SXSW Film Review: ‘Emergency’ struggles to strike a balance between drama and comedy
From the college campus opening to the mismatched odd-couple team up, Emergency might seem like a conventional genre movie. However, director Casey Williams and writer KD Davila have more up their sleeves than an escalating drama, with occasional dashes of comedic satire thrown in. Headlined by RJ Cyler and Donald Elise Williams, featured in The Harder They Fall and The Underground Railroad, respectively, Emergency takes an unlikely premise and then continues to compound it for an hour and 40 minutes.
With Williams on nerd duties as Kunle, while Cyler picks up the street-savvy element through Sean, they are quick to convince as lifelong friends and intellectual equals. In terms of performance, there is little to choose between them, as they are introduced during a class on blasphemy and taboos, where discussions around the n-word are taking place. This is a heavy-handed piece of foreshadowing, centered on the power of language as well as issues of perception and race. However, considering what comes next, audiences can never complain about being left in the dark.
What follows is a convoluted setup centered on completing an entire drinking challenge, which only serves to get them home where a young girl lays unconscious. As they are Black students with a Latino housemate, all standing around a passed-out white girl, this is where Emergency deviates into delicate territory. At this point, any discussions around race, either from outside parties or the police, are tempered by comedically satirical elements which defuse any awkward interpretations.
However, this quandary continues to crop up throughout the film, as Sean, Kunle, and Sebastian Chacon’s Carlos try to improve their situation. With Maddie Nichols’ Emma perpetually passed out and being pulled from pillar to post, Emergency often straddles the line between melodrama and farce as the plot continues to escalate. Through its unpredictable journey, it embraces any number of genres and does it with charm to spare.
Much of that comes down to the young ensemble cast headed by Cyler and Williams. Of the two, Williams wins out by a whisker imbuing Kunle with compassion beyond his years. Whether presented performing high-speed CPR to the Bee Gees or handcuffed face down on the concrete, his portrayal captures every facet of the emotional spectrum. On the other hand, Cyler’s Sean hides his intellect beneath a boatload of attitude and bluster, either through his reticence regarding police involvement or his stubbornness over continuing their original plan despite all that transpires in the film.
However, where Emergency comes to pieces is in its depiction of Emma’s sister Maddie, played by Sabrina Carpenter, and her friends. They are always one step behind Sean, Kunle, and Carlos, while their choice of pushbike as a pursuit vehicle is simply not funny. Whether tracking Emma’s iPhone, being eyed with suspicion in a Black neighborhood, or confronting our well-meaning trio, something is always slightly off. Similarly, any humor which involves assumptions on the part of race still comes off as questionable, even if these filmmakers think otherwise.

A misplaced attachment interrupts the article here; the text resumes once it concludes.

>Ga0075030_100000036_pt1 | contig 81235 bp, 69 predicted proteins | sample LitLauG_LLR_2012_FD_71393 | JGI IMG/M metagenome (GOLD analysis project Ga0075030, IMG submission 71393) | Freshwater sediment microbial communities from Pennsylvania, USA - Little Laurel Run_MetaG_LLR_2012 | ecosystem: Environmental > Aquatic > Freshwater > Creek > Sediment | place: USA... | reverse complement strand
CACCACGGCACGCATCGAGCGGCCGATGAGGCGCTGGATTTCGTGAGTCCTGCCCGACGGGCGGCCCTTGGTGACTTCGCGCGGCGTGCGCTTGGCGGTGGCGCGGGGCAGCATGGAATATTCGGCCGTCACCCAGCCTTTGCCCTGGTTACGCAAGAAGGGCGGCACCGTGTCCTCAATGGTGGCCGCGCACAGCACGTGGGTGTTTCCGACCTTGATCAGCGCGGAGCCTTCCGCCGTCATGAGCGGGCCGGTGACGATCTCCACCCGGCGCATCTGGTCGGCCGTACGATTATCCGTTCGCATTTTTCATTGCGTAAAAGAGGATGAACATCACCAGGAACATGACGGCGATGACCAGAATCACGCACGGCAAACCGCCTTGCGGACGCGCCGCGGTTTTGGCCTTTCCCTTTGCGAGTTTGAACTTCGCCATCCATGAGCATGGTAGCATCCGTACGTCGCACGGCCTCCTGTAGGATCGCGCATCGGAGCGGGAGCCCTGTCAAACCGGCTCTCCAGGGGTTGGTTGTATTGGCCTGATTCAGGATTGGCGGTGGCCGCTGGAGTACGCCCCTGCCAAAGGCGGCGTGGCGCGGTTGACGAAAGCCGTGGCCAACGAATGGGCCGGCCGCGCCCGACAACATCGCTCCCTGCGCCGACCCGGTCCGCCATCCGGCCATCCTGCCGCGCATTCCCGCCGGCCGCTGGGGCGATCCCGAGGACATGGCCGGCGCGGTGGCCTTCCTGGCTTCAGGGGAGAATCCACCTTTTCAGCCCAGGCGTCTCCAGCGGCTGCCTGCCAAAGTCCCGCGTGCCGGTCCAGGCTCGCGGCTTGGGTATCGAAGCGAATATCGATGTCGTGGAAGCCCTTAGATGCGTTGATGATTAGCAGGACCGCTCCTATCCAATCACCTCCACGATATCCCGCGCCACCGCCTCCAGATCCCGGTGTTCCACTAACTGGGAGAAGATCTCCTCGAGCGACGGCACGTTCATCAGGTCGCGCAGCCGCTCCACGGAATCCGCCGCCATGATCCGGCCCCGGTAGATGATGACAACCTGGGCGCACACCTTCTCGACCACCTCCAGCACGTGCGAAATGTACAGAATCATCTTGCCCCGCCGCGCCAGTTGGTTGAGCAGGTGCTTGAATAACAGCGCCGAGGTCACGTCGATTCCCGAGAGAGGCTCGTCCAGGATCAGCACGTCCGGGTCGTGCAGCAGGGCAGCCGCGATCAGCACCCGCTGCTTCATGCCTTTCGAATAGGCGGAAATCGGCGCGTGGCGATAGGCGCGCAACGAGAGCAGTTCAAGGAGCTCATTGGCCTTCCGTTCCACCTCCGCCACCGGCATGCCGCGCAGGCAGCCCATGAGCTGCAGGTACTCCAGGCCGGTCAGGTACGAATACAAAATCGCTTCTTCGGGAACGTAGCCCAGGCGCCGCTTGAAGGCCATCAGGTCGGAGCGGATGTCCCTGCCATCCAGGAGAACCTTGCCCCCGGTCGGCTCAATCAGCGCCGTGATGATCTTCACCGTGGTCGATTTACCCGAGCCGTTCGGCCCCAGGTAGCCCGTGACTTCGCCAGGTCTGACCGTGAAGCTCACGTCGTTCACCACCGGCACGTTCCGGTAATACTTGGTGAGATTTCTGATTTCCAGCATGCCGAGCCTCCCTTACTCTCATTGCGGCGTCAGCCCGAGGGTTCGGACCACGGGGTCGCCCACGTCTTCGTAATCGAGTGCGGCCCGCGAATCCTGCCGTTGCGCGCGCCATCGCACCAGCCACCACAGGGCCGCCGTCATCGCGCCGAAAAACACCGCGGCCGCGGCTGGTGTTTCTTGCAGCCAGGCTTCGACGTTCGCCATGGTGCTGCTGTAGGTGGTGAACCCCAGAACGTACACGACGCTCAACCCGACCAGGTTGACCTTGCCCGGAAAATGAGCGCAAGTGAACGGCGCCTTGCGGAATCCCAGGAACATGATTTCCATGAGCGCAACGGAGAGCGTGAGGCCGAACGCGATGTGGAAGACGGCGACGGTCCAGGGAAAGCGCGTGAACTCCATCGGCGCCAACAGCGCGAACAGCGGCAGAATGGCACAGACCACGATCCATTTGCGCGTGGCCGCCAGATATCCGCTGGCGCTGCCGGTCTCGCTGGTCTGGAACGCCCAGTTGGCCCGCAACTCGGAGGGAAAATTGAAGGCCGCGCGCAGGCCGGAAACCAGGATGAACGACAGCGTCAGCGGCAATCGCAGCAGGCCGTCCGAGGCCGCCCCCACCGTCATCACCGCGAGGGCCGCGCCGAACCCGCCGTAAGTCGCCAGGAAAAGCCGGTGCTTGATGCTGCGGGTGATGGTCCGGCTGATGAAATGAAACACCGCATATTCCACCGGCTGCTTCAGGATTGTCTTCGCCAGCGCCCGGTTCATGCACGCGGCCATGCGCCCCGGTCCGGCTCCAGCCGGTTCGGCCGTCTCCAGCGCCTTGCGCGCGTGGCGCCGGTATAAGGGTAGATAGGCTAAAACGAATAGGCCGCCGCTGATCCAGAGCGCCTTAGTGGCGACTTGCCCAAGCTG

Likewise, any intentional shifts into dramatic territory involving ethnic prejudice come across as forced rather than emotionally resonant. From an unbiased perspective, Emergency is attempting to make some pertinent points on identity alongside contemporary attitudes regarding race in modern society. However, despite the solid performances from the cast, certain scenes lack the delicacy they might require.
On first impressions, this is a thought-provoking piece of filmmaking, which might lack subtlety but makes up for it with nuance and pathos in spades. However, in retrospect, what becomes apparent is how thinly drawn any supporting characters really are. Only the Sean, Kunle, and Carlos characters possess anything approaching depth or substance, while stereotypical conventions hamstring anything good happening elsewhere — a fact driven home by car chase cliches, formulaic authority figures, and convenient resolutions.
Whether audiences enjoy Emergency will come down to their take on these satirically delicate changes in tone. That being said, there is no denying the good intentions behind this film, nor any doubt of quality when it comes to those central performances — which is a shame, as certain elements of this film might be too much for some people to get behind.
'Emergency' fails to live up to its early promise, by squandering strong performances in a search for something more satirical.